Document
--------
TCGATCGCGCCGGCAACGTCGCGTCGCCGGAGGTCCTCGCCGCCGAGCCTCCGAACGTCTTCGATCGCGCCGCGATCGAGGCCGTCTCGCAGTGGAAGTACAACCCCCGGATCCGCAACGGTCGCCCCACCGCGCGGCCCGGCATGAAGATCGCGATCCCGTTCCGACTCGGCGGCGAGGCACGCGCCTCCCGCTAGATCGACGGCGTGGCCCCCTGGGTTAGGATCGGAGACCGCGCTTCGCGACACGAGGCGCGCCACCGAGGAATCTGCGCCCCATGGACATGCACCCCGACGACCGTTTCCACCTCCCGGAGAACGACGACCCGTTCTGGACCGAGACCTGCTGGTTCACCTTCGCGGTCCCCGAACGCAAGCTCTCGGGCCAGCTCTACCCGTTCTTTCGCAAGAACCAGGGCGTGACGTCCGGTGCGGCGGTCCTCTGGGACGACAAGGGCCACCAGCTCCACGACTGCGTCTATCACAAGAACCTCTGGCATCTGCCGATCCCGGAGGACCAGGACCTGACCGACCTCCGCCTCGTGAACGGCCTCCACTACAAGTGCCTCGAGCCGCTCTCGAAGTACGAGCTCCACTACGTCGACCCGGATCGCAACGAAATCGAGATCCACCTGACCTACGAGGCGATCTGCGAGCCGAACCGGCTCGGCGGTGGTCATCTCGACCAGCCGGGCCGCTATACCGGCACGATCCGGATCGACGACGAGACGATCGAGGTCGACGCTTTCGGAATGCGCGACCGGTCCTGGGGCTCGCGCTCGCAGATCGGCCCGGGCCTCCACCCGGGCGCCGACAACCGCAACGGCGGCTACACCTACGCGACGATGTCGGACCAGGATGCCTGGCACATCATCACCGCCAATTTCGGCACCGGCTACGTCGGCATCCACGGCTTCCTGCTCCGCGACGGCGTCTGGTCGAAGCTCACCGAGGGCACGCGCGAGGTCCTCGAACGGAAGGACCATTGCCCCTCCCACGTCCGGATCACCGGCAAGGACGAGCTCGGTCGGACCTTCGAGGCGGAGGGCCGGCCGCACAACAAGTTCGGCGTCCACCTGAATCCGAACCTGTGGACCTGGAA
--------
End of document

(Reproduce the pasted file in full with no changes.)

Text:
TCGATCGCGCCGGCAACGTCGCGTCGCCGGAGGTCCTCGCCGCCGAGCCTCCGAACGTCTTCGATCGCGCCGCGATCGAGGCCGTCTCGCAGTGGAAGTACAACCCCCGGATCCGCAACGGTCGCCCCACCGCGCGGCCCGGCATGAAGATCGCGATCCCGTTCCGACTCGGCGGCGAGGCACGCGCCTCCCGCTAGATCGACGGCGTGGCCCCCTGGGTTAGGATCGGAGACCGCGCTTCGCGACACGAGGCGCGCCACCGAGGAATCTGCGCCCCATGGACATGCACCCCGACGACCGTTTCCACCTCCCGGAGAACGACGACCCGTTCTGGACCGAGACCTGCTGGTTCACCTTCGCGGTCCCCGAACGCAAGCTCTCGGGCCAGCTCTACCCGTTCTTTCGCAAGAACCAGGGCGTGACGTCCGGTGCGGCGGTCCTCTGGGACGACAAGGGCCACCAGCTCCACGACTGCGTCTATCACAAGAACCTCTGGCATCTGCCGATCCCGGAGGACCAGGACCTGACCGACCTCCGCCTCGTGAACGGCCTCCACTACAAGTGCCTCGAGCCGCTCTCGAAGTACGAGCTCCACTACGTCGACCCGGATCGCAACGAAATCGAGATCCACCTGACCTACGAGGCGATCTGCGAGCCGAACCGGCTCGGCGGTGGTCATCTCGACCAGCCGGGCCGCTATACCGGCACGATCCGGATCGACGACGAGACGATCGAGGTCGACGCTTTCGGAATGCGCGACCGGTCCTGGGGCTCGCGCTCGCAGATCGGCCCGGGCCTCCACCCGGGCGCCGACAACCGCAACGGCGGCTACACCTACGCGACGATGTCGGACCAGGATGCCTGGCACATCATCACCGCCAATTTCGGCACCGGCTACGTCGGCATCCACGGCTTCCTGCTCCGCGACGGCGTCTGGTCGAAGCTCACCGAGGGCACGCGCGAGGTCCTCGAACGGAAGGACCATTGCCCCTCCCACGTCCGGATCACCGGCAAGGACGAGCTCGGTCGGACCTTCGAGGCGGAGGGCCGGCCGCACAACAAGTTCGGCGTCCACCTGAATCCGAACCTGTGGACCTGGAA